Raccoon Dogs

Probably the most interesting fact about the raccoon dog is that it's actually not related to raccoons at all, and is in fact part of the canid family which includes dogs, foxes, and wolves. It is native to East Asia, but as you can see from the map above, has been introduced and is now very successfully populating western areas of Russia and Eastern Europe. They were introduced in an attempt to improve fur quality, as they are very popular in the fur trade. However due to their adaptability they have bred rapidly and are now considered a pest in many areas especially in western Europe where they are seen as a potentially hazardous invasive species. They are culled in some areas.

Increasingly they are becoming popular in the pet trade, something that is very much not recommended. This is how Akemi and Tanuki came to be with us, they were rescued by the RSPCA and given to us to look after. We have been working very hard with them to train them as they were originally very frightened and not well socialised, Akemi had never seen grass and was scared to walk on it. Gradually she has become less wary and will now walk on it during trips around the zoo. We take them on walks so that they can follow smells with their noses, and let them go where they would like to go so that their natural instincts can be nurtured.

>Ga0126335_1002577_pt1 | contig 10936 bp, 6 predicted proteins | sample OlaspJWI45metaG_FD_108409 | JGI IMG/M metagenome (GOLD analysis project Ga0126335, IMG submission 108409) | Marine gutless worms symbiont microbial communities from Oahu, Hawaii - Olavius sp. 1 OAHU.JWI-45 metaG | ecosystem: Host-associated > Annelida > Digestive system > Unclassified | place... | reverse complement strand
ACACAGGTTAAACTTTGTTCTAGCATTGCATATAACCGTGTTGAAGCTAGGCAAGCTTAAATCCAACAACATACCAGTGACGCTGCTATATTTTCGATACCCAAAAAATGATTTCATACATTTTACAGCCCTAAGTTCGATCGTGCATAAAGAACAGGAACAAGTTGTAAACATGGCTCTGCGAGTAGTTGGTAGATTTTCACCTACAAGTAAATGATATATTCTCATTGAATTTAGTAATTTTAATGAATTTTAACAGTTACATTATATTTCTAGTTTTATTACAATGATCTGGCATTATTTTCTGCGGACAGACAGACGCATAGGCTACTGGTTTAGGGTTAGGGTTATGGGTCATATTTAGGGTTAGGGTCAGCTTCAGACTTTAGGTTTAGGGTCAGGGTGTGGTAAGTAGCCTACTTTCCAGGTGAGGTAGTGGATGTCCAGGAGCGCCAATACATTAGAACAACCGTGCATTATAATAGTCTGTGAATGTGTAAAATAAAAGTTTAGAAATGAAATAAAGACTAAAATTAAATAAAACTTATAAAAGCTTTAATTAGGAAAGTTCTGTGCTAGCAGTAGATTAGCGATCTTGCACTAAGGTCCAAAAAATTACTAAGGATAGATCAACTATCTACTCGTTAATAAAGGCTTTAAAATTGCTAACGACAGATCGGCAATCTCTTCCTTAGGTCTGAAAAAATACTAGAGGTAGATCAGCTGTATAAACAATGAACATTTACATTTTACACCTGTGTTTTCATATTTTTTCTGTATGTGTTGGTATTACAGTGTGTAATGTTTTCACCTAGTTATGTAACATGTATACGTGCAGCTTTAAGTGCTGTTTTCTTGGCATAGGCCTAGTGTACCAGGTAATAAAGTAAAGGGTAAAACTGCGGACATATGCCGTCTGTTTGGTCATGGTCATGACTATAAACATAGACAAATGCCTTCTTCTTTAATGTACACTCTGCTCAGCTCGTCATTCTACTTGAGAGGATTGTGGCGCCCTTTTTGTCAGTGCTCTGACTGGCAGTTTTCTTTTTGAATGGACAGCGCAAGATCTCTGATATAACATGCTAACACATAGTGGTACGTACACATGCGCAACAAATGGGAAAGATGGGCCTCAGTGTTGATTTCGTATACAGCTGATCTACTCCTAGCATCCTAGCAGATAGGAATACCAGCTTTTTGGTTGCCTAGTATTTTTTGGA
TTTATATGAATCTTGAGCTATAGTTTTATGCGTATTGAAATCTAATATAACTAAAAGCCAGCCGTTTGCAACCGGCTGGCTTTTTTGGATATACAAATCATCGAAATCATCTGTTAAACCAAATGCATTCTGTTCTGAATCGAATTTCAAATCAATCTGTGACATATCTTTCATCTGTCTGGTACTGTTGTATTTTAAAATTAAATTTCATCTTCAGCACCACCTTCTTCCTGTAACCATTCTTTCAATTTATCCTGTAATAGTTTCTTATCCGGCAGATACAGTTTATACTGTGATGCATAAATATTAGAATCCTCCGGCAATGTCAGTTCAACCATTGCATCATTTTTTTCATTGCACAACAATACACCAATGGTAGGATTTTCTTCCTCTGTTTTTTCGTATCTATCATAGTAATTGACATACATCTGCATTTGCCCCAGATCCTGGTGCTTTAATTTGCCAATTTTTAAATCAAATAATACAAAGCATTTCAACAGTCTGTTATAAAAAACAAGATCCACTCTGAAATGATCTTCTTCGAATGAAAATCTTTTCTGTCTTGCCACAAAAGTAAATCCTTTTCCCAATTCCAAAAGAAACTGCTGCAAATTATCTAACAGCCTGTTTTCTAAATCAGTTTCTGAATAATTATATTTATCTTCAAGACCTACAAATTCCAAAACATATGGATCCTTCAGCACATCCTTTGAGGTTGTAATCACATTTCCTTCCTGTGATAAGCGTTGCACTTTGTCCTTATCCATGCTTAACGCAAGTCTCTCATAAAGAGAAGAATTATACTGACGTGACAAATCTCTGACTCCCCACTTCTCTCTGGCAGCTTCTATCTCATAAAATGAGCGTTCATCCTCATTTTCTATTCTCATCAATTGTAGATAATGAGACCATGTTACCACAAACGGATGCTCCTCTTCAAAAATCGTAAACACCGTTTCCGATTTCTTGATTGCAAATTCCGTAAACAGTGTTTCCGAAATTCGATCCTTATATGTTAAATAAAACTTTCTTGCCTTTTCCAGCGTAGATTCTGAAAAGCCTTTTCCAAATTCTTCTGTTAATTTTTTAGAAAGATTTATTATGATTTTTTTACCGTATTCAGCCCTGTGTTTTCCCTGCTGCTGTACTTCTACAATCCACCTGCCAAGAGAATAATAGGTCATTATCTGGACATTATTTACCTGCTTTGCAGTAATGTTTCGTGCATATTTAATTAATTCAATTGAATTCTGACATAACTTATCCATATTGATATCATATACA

They are the only canids that are known to hibernate but due to the climate over here being much milder than their indigenous habitats although their activity levels do decrease, they don't fully hibernate. They are monogamous animals and the mating season occurs around February to April, with pups being born in April to May. Gestation is 61-70 days and a litter on average consists of 6-7 pups. The male does help to rear the pups, taking on a significant role in this area.

Raccoon dogs like to many things including insects, fruit, rodents, fish, and birds, and ours have a particular love of cheese! Although this is a very special treat as it's a good thing to eat in moderation!